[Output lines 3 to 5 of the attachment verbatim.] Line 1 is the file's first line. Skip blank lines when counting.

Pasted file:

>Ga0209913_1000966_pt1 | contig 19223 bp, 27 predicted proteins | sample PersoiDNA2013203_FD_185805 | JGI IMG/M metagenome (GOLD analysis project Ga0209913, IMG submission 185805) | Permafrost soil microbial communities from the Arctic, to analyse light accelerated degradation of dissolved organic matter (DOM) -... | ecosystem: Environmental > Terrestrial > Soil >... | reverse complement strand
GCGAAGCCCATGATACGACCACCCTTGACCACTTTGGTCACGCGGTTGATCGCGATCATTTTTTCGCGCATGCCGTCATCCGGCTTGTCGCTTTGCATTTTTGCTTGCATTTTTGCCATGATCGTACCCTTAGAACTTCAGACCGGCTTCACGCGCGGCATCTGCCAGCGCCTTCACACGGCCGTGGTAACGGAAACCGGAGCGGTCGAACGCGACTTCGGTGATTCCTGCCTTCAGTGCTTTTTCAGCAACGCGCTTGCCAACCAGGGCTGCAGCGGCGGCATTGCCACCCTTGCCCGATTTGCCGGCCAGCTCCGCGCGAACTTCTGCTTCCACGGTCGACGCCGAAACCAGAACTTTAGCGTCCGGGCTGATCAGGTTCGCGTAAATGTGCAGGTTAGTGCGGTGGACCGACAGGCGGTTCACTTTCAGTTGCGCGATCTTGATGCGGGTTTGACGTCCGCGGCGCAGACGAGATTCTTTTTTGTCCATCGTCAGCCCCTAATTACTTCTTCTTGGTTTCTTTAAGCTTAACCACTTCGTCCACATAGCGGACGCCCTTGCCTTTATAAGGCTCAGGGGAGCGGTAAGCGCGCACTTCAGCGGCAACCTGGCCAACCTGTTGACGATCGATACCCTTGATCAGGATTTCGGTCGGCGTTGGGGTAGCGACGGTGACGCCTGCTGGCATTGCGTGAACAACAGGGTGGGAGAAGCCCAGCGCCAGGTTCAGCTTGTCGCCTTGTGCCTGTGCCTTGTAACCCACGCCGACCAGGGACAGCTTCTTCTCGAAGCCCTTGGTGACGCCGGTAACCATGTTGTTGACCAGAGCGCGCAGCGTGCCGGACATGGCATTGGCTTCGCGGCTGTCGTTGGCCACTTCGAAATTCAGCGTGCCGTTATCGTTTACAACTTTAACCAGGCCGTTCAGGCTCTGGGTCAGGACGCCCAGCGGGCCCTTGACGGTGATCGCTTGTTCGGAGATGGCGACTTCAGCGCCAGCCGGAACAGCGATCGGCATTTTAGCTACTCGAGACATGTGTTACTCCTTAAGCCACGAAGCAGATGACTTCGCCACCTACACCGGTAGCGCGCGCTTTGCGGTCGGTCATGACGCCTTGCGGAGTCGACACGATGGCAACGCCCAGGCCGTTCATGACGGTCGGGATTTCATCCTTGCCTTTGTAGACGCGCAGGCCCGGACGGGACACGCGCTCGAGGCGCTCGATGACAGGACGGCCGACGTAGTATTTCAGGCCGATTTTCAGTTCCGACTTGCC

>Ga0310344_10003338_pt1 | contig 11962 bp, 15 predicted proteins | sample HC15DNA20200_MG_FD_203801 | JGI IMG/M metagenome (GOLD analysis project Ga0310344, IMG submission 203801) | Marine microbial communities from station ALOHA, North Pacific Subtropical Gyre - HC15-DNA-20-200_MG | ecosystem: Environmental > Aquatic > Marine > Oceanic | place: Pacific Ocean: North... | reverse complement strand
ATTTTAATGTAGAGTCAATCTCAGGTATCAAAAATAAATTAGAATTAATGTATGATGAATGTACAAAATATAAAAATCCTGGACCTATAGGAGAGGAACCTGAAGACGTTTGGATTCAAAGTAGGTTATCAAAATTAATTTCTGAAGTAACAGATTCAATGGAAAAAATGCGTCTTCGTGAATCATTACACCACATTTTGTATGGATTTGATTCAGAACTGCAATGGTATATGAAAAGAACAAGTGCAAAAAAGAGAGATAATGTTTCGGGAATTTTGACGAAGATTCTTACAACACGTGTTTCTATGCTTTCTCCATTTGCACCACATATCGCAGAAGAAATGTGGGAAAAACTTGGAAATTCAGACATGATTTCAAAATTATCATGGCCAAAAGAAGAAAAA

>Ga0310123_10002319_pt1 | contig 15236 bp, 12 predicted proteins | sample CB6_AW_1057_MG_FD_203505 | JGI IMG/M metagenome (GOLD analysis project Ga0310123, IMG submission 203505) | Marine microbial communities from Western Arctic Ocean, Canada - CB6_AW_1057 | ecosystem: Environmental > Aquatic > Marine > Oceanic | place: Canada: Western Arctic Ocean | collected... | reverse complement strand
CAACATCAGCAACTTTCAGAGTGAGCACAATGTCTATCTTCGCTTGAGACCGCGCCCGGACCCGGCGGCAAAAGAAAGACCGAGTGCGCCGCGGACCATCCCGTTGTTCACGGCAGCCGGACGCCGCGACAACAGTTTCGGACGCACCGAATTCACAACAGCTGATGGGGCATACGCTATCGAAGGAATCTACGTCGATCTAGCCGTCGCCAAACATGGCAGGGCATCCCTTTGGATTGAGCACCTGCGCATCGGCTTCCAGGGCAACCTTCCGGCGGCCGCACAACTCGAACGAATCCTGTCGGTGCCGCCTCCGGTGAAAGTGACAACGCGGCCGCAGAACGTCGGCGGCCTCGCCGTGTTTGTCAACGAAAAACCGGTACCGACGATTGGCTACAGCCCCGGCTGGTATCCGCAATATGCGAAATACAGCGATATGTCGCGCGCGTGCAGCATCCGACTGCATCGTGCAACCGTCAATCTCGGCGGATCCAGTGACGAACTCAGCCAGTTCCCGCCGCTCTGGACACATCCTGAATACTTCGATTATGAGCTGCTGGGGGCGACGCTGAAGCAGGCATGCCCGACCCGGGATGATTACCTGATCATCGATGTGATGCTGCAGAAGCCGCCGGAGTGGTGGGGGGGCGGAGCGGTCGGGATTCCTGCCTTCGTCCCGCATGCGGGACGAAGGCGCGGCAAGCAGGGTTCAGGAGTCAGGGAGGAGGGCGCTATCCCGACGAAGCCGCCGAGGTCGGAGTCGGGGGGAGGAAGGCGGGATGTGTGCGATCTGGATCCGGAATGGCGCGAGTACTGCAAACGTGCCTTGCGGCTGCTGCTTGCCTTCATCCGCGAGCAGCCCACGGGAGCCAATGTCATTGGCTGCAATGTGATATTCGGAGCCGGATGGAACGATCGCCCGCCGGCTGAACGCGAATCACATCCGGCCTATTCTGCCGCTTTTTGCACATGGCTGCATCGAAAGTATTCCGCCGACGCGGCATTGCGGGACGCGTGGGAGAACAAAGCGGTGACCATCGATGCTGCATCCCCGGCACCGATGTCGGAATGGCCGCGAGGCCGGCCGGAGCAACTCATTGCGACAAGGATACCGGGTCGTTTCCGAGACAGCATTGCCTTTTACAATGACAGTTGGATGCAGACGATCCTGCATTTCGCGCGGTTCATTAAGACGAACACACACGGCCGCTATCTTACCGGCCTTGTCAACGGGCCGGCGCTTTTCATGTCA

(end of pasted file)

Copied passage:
>Ga0310344_10003338_pt1 | contig 11962 bp, 15 predicted proteins | sample HC15DNA20200_MG_FD_203801 | JGI IMG/M metagenome (GOLD analysis project Ga0310344, IMG submission 203801) | Marine microbial communities from station ALOHA, North Pacific Subtropical Gyre - HC15-DNA-20-200_MG | ecosystem: Environmental > Aquatic > Marine > Oceanic | place: Pacific Ocean: North... | reverse complement strand
ATTTTAATGTAGAGTCAATCTCAGGTATCAAAAATAAATTAGAATTAATGTATGATGAATGTACAAAATATAAAAATCCTGGACCTATAGGAGAGGAACCTGAAGACGTTTGGATTCAAAGTAGGTTATCAAAATTAATTTCTGAAGTAACAGATTCAATGGAAAAAATGCGTCTTCGTGAATCATTACACCACATTTTGTATGGATTTGATTCAGAACTGCAATGGTATATGAAAAGAACAAGTGCAAAAAAGAGAGATAATGTTTCGGGAATTTTGACGAAGATTCTTACAACACGTGTTTCTATGCTTTCTCCATTTGCACCACATATCGCAGAAGAAATGTGGGAAAAACTTGGAAATTCAGACATGATTTCAAAATTATCATGGCCAAAAGAAGAAAAA

>Ga0310123_10002319_pt1 | contig 15236 bp, 12 predicted proteins | sample CB6_AW_1057_MG_FD_203505 | JGI IMG/M metagenome (GOLD analysis project Ga0310123, IMG submission 203505) | Marine microbial communities from Western Arctic Ocean, Canada - CB6_AW_1057 | ecosystem: Environmental > Aquatic > Marine > Oceanic | place: Canada: Western Arctic Ocean | collected... | reverse complement strand